New Standards For Continuance Requests In Immigration Court
A continuance in Immigration court can be a necessity: you might need to ask the Immigration judge to postpone your hearing for a later date because you submitted a petition/application for USCIS and its outcome will determine your case; or because you need more time to find an attorney; or because you are waiting for important evidence, etc.
In the past, the continuances were freely granted by the Immigration judges: in most cases, no party would be prejudiced by the delay and a later date can really help a respondent in the removal proceedings to prove eligibility for the relief. Realizing that continuances are helping the immigrants, Attorney General Jeff Sessions decided to change the picture making it harder if not impossible for the immigrants to defend themselves in the Immigration courts.
On August 16, 2018, Att. Gen. issued a Matter of L-A-B-R- et al., 27 I&N Dec. 405 (A.G. 2018). In this decision, he outlined under what circumstances, an Immigration judge can grant a continuance. The decision states that a motion for continuance can be granted only for a “good cause shown.” It means that a respondent has to prepare such a motion very well, documenting the reason and attaching supporting documents. Specifically, the decision states that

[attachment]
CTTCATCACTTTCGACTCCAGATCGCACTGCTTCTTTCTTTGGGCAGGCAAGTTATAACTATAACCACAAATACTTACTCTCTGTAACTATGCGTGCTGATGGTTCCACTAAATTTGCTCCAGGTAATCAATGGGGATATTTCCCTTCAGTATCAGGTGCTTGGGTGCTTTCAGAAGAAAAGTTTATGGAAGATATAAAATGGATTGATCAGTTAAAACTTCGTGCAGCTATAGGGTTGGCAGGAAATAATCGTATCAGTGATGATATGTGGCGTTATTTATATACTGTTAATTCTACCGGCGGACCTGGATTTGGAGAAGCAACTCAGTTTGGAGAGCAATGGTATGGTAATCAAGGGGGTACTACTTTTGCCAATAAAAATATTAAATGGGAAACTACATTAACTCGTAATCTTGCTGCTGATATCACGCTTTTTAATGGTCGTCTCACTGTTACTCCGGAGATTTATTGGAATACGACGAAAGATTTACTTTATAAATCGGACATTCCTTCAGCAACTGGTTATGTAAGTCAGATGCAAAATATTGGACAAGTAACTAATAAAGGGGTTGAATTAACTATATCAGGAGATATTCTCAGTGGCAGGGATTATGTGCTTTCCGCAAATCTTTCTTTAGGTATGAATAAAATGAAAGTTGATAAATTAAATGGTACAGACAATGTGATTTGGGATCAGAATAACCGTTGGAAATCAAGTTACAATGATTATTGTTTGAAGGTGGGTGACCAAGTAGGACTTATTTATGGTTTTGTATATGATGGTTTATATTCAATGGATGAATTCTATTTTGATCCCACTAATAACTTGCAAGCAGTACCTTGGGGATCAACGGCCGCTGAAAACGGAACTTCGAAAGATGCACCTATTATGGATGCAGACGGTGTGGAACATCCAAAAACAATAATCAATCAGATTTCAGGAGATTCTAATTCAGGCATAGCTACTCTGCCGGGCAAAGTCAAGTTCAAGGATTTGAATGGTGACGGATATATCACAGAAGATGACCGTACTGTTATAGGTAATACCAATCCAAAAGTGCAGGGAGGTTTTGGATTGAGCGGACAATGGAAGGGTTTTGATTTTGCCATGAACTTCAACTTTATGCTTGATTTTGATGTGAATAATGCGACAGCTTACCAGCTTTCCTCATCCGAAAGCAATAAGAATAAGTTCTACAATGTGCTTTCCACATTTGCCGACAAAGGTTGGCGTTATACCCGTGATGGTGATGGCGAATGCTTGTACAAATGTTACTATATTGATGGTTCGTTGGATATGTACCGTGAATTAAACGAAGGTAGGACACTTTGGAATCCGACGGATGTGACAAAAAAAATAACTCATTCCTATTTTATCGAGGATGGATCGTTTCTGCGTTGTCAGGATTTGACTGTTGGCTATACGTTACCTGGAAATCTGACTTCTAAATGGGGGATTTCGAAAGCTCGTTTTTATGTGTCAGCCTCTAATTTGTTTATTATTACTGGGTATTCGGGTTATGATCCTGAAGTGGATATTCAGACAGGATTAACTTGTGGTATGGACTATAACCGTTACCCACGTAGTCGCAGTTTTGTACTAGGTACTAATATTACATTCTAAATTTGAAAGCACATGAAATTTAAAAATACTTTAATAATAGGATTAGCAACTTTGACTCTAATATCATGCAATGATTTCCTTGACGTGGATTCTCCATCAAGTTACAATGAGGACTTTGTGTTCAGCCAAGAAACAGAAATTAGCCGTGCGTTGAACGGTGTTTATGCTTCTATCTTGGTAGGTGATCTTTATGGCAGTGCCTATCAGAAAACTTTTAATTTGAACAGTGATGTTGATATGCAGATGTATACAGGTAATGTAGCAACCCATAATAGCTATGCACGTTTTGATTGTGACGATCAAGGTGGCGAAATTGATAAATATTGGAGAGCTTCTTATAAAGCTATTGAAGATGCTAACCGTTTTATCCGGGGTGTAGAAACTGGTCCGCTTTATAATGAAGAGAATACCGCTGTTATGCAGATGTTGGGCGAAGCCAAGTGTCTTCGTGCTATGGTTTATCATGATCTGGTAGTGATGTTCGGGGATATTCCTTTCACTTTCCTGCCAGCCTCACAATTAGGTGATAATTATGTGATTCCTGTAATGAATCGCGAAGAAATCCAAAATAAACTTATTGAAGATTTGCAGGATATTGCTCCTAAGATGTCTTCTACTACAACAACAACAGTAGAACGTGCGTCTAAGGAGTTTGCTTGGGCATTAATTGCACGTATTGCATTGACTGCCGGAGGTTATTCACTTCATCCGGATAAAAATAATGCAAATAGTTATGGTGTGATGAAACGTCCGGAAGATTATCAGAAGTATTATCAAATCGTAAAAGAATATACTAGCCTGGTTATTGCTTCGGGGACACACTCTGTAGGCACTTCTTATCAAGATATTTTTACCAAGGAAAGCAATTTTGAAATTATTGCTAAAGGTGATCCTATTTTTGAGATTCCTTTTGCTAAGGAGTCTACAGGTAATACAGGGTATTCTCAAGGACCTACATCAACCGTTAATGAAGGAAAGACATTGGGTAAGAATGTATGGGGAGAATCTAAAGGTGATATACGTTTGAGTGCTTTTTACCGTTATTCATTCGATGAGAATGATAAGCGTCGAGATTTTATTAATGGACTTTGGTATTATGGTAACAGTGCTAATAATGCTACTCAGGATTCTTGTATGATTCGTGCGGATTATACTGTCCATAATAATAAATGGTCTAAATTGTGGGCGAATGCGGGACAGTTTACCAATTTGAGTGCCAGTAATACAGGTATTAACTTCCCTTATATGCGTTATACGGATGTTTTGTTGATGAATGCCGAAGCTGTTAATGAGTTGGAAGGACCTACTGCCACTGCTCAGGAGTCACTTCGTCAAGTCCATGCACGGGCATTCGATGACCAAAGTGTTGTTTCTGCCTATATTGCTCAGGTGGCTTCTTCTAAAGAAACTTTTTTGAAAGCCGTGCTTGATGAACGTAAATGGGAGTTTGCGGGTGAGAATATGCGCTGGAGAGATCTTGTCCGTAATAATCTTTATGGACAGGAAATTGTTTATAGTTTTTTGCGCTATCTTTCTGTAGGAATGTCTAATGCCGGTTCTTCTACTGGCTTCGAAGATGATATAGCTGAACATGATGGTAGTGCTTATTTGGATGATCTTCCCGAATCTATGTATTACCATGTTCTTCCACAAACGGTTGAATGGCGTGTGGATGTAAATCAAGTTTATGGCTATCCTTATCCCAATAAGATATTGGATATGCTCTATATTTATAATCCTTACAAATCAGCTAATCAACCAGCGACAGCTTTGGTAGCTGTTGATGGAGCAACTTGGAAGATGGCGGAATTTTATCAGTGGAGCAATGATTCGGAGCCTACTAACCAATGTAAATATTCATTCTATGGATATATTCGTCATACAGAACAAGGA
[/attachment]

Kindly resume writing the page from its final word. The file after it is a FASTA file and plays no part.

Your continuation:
When a respondent requests a continuance to pursue collateral relief, the immigration judge must consider primarily the likelihood that the collateral relief will be granted and will materially affect the outcome of the removal proceedings. The immigration judge should also consider relevant secondary factors, which may include the respondent’s diligence in seeking collateral relief, DHS’s position on the motion for continuance, concerns of administrative efficiency, the length of the continuance requested, the number of hearings held and continuances granted previously, and the timing of the continuance motion.
It means that if, for example, a person has applied for asylum and his case is about to go for an Individual hearing, but a year ago he became a victim of a crime and just realized he can file for a U visa, an Immigration judge may deny him such an opportunity and order him removed prior to the U visa application is decided.
It is obvious from the recent Att. General’s decisions that it will be more difficult for the immigrants to defend themselves in the Immigration court. It also means that chances to win for someone representing themselves without an attorney will decrease even more. If you need help with removal proceedings, you may request an appointment by calling 917-885-2261 or via email firstname.lastname@example.org.